A couple of weeks ago, Edelman marketing strategist Steve Rubel declared the Web 2.0 world to be skunk drunk on its own Kool Aid. But I’ve seen signs of sobriety recently. Kleiner Perkins has said no more Web 2.0 startups. Teqlo shut down abruptly once investors were no longer willing to fund their continued search for a workable strategy. HiveLive is finding success not by giving away services, but by selling them.
Are we heading for a crushing hangover? Maybe not. Having learned from the mistakes of the dot-com years, and having found a newly efficient climate for creating web businesses, it could be that we’re not as drunk as we seem this time around — endless conferences and multibillion-dollar acquisitions notwithstanding.
What’s the reason for the new sobriety? Maybe the credit crunch has spooked people. Even though Web 2.0 startups require very little capital, and thus aren’t directly affected by gyrations in the interbank lending market, the space could be hit hard by contractions in online advertising. Yesterday’s slide in tech stock prices made it clear that tech can’t wall itself off from broad economic conditions.
A “get real” moment for social web tools
But fortunately, this doesn’t look like a bubble popping so much as a get-real moment for social web tools. This version of the web revolution doesn’t economically support a bubble, DEMO Conference Executive Producer Chris Shipley told me. “Companies don’t need a ton of money to succeed. Smart VCs and smart investors are looking to back highly efficient business models,” she said. She predicted we’ll see a social and investor backlash against the idea that you can invest in Web 2.0. “It’s a communications dynamic, a social dynamic. But investors should be funding businesses.”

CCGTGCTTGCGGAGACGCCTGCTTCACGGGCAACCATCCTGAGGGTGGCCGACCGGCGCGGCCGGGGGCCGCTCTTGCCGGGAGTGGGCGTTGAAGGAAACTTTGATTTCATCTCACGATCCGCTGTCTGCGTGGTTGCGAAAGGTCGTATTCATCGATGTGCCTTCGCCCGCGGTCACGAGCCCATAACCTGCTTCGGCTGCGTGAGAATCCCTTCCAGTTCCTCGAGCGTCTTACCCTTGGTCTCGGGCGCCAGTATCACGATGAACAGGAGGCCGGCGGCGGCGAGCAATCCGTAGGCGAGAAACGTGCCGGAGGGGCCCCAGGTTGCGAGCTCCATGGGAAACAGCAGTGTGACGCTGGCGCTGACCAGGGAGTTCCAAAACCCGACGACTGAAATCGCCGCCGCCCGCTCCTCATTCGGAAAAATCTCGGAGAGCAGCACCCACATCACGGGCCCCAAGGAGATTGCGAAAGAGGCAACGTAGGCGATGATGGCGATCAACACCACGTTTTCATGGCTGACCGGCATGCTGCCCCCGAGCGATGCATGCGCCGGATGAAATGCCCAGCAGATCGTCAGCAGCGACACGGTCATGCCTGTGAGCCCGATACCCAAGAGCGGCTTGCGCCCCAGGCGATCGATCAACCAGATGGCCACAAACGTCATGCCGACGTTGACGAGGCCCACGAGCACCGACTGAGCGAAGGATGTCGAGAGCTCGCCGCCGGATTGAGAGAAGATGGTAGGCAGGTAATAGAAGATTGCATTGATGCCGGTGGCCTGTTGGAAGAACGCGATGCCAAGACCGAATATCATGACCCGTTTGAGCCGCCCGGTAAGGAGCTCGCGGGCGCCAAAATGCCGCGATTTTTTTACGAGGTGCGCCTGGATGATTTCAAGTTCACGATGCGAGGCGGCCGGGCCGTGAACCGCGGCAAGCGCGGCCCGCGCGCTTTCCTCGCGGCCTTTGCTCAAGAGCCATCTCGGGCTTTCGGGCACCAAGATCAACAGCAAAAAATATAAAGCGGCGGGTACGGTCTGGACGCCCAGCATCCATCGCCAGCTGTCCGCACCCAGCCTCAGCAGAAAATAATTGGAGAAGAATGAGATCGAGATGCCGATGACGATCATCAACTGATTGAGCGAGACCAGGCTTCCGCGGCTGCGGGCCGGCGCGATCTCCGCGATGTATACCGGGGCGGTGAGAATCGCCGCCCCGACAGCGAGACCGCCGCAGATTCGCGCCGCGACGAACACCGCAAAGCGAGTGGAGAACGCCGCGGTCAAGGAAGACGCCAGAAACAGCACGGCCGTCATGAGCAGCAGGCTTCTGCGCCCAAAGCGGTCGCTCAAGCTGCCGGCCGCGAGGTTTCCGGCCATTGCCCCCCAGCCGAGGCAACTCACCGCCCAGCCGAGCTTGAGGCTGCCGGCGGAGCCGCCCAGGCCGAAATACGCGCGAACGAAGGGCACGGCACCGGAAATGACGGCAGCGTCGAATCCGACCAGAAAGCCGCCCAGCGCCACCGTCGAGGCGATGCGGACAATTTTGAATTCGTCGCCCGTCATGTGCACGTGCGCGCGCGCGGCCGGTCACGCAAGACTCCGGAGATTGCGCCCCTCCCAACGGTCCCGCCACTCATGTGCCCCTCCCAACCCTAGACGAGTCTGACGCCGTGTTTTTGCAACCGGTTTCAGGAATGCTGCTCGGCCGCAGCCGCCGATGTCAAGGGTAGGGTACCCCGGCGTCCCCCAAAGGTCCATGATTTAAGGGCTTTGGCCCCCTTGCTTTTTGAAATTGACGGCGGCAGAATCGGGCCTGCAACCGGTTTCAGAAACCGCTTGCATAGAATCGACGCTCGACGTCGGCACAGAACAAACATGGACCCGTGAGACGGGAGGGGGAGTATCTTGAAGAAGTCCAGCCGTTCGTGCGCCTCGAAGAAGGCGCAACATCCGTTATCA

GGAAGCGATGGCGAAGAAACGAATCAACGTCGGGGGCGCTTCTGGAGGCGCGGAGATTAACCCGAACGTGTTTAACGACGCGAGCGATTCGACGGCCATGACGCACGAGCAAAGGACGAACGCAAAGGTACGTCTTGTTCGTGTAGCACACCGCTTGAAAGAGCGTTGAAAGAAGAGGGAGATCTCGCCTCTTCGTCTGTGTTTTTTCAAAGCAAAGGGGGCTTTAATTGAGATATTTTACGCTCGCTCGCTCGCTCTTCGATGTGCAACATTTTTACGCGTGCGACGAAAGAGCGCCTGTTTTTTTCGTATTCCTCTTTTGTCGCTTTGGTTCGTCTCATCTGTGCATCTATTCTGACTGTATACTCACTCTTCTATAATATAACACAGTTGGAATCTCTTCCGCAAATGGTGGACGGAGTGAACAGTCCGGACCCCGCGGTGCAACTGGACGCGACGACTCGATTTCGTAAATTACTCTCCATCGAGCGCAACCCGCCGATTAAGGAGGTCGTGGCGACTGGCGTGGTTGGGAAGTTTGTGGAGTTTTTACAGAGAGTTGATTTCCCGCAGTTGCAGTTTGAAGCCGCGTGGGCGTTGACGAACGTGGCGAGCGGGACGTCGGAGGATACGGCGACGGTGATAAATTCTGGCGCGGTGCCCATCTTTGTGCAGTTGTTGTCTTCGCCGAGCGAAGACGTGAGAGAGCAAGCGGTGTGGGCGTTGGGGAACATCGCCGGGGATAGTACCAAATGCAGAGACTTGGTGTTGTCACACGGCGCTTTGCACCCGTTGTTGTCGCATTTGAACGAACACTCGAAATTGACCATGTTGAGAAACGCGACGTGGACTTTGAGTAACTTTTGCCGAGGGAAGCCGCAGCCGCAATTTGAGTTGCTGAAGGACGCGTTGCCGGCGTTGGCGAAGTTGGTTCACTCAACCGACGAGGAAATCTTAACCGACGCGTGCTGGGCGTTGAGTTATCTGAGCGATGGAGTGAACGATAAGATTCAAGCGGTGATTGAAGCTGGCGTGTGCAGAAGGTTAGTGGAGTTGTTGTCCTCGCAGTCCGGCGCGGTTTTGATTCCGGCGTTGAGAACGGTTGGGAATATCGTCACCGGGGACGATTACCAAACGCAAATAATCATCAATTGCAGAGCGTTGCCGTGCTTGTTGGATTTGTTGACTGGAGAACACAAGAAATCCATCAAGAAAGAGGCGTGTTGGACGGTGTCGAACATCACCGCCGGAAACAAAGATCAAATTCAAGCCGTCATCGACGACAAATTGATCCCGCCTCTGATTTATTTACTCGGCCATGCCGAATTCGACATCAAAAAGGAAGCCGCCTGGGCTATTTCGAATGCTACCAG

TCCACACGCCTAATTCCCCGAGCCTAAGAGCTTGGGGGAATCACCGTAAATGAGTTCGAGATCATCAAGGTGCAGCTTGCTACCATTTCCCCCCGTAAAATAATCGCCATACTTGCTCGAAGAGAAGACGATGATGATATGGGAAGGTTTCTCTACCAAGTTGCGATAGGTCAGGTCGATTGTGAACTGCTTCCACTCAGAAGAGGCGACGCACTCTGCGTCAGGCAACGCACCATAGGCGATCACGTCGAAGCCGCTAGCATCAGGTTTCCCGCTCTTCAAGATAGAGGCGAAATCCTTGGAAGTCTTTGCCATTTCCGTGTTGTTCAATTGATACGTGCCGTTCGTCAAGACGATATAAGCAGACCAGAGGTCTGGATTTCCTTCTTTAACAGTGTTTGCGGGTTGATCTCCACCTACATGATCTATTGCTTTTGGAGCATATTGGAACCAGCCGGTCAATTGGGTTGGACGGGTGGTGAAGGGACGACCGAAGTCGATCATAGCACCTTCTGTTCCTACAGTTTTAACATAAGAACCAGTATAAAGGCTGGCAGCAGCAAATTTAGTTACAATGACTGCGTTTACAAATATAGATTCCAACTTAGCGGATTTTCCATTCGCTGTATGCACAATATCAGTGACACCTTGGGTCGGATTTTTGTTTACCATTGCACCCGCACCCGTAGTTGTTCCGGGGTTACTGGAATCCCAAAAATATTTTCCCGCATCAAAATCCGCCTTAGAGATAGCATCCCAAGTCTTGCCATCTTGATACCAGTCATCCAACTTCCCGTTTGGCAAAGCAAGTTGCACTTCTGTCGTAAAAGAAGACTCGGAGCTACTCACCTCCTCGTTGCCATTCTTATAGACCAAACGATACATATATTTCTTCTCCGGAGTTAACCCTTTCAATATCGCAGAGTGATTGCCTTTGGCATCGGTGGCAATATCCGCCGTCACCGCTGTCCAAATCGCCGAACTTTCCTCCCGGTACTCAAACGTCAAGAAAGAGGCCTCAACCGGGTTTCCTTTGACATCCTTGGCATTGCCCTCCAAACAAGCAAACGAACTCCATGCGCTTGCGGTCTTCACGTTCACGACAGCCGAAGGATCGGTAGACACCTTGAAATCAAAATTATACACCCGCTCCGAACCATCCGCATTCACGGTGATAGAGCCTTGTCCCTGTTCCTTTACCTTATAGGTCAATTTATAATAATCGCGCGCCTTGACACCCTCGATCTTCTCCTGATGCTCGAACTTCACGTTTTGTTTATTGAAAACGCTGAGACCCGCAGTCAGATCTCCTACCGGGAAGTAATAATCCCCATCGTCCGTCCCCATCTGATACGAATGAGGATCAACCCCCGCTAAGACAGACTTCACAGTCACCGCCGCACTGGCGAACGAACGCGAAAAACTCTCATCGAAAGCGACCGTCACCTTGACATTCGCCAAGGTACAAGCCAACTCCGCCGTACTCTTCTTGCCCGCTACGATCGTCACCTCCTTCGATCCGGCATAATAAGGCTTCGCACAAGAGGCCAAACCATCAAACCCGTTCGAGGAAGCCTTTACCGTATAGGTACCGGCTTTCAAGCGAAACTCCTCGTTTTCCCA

In a blog post about what’s next for Web 2.0, Shipley makes a case that the next stage won’t be focused on reflective logos, silly names, and Ajax for Ajax’s sake:
The past year for Web 2.0 has been a marvelous ride. But the better news is that the next few years are going to be even better. Strip away the trivial and you’ll see that the concepts of the Social Web are fundamentally changing the way people work and play together. Pull back the face of Web 2.0 and you’ll see a new paradigm for computing: a highly distributed information architecture that distributes not just data, but also the power and authority to leverage it. It’s a highly distributed information architecture that requires substantial innovation in infrastructure, technology, security, and services to support it.
We’re not that wasted
Here’s a bit of evidence that we’re nowhere near as smashed as we were in 1999. Union Square Ventures VC Fred Wilson is running a series of blog posts looking at venture fund performance statistics since 1990, and has created a chart showing how many venture funds
existed reported returns at different points in time. According to Cambridge Associates, the number of venture funds reporting returns today is comparable to the number that existed reporting returns in 1995… not 1999, when there was a deluge of new funds.
The Cambridge numbers even show a decrease in the number of funds in 2006 compared to 2005. [Note that's for number of funds reporting returns not number of funds raised; VC Data Junky comments that the number of funds 2006 is actually up slightly from 2005 (230 funds vs 228 respectively).]
Granted, there are still plenty of crazy things happening: media companies acquiring web properties at blood vessel-bursting prices, established tech companies making PR announcements made mainly of plans rather than actual products, and conference after conference where startups can show off their ideas.
Still, it seems that some people in the Web 2.0 community are starting to say, “No more drinks, I’ve had enough.” And maybe this time we won’t wake up with a bad hangover.